Here is a nice list of essays, articles and other interesting thoughts on social media and its impact on political upheavals and outcomes.
Many commenters and mainstream media journalists often condescendingly quip, “Elections are not won on social media, they are won on the streets.”
I totally agree. Social media is definitely not for short-term political gains. Right now it is too disorganized to manage concerted political campaigns. But it is definitely a medium that people can use to disseminate disparate information, and it is already being done. This is the sort of purpose right now social media solves in India. For instance, if there is a piece of misinformation being spread by vested interests, it can be immediately countered by social media.
Take for instance the controversy involving narendramodiplans.com. Someone created this spoof website that was basically a pirated version of a similar website created to lampoon Mitt Romney who contested presidential elections against Barack Obama. There was nothing wrong until the person who had hosted the website started crying that he was being harassed by Modi supporters and hence he had to take down the website. First the link was promoted by Twitter celebrities such as Shashi Tharoor:
— Shashi Tharoor (@ShashiTharoor) July 16, 2013
And then suddenly the news came that the website had to be taken down due to the harassment meted out to the owner, or the webmaster, or whoever he or she was.
Go through this Storify compilation titled “Unfolding the conspiracy [narendramodiplans.com]” about how within a few hours the Tweeple were able to find that the entire affair was hatched up Congress supporters – a motley mix of journalists, politicians and its political trolls on Twitter.
Now, initially, even a person like me, who is a supporter of the BJP and Modi, was slightly pissed off the way the site had to be taken down but then eventually I discovered that the story of harassment was concocted just to show what sort of goons Modi supporters are.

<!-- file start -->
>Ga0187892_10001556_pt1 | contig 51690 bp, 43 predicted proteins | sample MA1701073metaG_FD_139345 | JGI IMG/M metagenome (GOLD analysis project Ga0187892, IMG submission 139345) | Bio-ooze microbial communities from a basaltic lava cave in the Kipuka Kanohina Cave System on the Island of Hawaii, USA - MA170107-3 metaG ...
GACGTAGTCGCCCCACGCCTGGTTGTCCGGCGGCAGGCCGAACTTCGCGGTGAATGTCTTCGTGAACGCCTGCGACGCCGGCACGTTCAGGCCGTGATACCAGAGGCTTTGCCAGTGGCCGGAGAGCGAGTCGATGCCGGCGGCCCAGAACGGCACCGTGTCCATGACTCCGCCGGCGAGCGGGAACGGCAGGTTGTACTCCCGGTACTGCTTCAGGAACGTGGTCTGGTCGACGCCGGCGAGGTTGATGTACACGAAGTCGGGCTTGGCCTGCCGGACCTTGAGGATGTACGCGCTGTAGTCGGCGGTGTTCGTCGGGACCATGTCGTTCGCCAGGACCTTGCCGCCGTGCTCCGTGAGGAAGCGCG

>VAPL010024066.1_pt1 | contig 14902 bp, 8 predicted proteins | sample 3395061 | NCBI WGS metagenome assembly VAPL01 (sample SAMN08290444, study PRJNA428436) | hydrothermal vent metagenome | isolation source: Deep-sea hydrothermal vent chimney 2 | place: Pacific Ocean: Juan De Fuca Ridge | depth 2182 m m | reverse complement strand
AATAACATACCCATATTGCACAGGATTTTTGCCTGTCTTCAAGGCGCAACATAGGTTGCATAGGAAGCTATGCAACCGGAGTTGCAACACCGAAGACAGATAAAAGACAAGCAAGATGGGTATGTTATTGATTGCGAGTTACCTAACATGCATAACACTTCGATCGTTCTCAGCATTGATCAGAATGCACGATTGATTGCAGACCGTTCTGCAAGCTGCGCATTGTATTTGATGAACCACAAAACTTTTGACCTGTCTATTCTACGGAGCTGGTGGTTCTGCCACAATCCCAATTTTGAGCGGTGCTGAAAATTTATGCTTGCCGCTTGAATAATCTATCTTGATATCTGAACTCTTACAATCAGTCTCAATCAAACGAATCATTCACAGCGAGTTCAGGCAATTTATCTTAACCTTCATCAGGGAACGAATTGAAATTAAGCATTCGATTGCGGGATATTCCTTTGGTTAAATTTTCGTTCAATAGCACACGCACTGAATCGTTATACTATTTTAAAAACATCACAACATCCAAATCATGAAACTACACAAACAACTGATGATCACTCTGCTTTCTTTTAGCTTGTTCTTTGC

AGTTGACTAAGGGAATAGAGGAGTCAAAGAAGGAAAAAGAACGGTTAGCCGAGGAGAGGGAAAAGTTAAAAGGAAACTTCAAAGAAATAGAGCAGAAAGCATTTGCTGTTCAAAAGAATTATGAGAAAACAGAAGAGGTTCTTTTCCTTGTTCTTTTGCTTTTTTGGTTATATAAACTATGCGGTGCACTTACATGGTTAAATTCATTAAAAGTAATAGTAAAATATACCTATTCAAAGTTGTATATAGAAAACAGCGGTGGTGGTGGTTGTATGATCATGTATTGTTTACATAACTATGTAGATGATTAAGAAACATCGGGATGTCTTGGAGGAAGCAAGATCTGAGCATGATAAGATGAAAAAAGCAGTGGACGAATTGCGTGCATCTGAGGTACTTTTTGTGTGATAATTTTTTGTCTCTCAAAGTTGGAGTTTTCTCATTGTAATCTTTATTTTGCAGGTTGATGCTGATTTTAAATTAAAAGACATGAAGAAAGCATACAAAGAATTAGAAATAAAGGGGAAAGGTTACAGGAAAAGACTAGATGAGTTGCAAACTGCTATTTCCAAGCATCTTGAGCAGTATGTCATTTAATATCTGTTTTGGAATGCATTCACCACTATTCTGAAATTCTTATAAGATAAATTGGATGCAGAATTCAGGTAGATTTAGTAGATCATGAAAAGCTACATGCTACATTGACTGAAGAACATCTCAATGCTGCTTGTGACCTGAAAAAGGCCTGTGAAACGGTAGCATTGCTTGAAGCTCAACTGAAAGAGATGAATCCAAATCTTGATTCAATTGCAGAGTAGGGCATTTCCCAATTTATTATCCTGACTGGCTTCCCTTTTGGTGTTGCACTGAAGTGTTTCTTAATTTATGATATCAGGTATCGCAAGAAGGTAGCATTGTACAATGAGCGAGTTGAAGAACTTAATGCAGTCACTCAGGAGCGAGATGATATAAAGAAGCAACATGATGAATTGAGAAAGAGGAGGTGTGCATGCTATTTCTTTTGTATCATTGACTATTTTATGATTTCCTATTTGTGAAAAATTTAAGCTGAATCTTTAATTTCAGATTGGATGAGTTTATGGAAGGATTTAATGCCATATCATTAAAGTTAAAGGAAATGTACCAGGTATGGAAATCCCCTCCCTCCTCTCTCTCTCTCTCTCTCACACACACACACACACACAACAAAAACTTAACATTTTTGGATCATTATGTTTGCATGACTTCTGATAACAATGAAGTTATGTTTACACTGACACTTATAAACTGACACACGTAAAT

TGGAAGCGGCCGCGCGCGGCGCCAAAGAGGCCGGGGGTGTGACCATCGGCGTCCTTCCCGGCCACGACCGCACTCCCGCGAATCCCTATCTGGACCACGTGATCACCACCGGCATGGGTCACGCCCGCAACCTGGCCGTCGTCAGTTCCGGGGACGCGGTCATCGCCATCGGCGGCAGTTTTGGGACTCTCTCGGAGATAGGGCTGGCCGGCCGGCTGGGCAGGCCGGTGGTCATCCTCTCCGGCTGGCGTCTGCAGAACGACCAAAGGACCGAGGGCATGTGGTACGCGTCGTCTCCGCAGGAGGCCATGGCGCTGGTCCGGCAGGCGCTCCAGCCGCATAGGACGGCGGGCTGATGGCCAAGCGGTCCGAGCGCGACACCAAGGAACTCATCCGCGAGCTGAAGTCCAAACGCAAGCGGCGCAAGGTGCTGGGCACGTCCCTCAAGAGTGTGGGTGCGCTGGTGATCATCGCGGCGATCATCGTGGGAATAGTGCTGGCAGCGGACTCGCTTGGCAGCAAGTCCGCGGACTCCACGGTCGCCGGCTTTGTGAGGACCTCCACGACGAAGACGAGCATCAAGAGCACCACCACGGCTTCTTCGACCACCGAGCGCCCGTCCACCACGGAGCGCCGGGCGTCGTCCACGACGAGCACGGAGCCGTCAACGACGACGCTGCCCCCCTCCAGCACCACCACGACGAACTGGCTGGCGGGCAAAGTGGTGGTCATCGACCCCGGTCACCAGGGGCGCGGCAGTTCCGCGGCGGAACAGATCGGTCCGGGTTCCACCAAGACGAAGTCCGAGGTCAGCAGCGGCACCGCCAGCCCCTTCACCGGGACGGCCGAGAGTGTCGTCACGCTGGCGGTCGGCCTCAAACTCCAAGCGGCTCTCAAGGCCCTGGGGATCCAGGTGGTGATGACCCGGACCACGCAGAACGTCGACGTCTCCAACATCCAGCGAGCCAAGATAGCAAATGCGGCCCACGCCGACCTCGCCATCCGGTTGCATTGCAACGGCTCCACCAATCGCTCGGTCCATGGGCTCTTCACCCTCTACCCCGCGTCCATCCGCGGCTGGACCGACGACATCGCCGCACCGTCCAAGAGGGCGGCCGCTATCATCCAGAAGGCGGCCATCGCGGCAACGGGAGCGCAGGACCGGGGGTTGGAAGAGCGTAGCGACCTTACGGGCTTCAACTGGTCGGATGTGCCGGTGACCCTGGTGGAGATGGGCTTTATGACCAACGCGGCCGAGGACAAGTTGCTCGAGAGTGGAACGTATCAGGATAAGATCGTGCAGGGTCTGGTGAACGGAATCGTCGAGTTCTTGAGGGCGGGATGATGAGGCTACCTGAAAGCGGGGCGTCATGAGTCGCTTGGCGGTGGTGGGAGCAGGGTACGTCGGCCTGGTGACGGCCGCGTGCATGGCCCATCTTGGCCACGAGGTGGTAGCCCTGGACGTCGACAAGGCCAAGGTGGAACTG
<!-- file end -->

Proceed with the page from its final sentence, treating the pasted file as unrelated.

To that extent social media is useful. It is also definitely useful for scoring brownie points.
But does it change political opinion? Can it affect election results? As far as in India, there is no concrete data that can prove that interactions on Facebook and Twitter can impact election results too. Yes, the opinion on the Internet, especially on the social media websites, is heavily tilted towards the BJP in general (mostly because they are heavily anti-Congress like myself) and Modi in particular (because people are desperately looking for a decisive leader who doesn’t bullshit), but how much this tilt percolates at the ground level it is hard to tell. Primarily there are 3 reasons:
- The penetration of the Internet and of social media is not as dense and deep as it is in many other countries despite mobile phones and computers
- It is mostly in English that interactions happen on social media websites and the vote bank that actually makes an impact isn’t very well-versed with the language
- In the country where people vote for parties based on who can give them more bottles of liquor, blankets, free meals and color TVs, (for that matter even naked girl dance parties) they’re not going to vote based on ideology and opinion
The 3rd point is perhaps the undoing of India. No matter how much people try and succeed on social media, unless people on the ground level seek political change that can actually change the destiny of the country, nothing concrete is going to happen.
I will give you a small example. My permanent address belongs to Sarita Vihar and compared to many parts of New Delhi, in terms of education and money, it’s a pretty well-off locality. But immediately after 16 December when the entire capital was simmering with anger and there was a huge anti-Congress wave all over the city, a Congress candidate won in the municipal elections for this constituency. We were shocked, really. So if this is the condition in a constituency that has educated and the so-called aware people, what can you say about towns and localities where people are less educated and more prone to voting for immediate gains?
So how should social media be used? It can be used as an underpinning for a massive information dissemination campaign. Instead of trying to change political opinions (most of these opinions are any way motivated and hence, cannot be changed) social media should be used to raise awareness and to coordinate political activities. One can get lots of timely information from social media and then use that information to spread awareness in towns and villages, among people actually walking and working on the roads.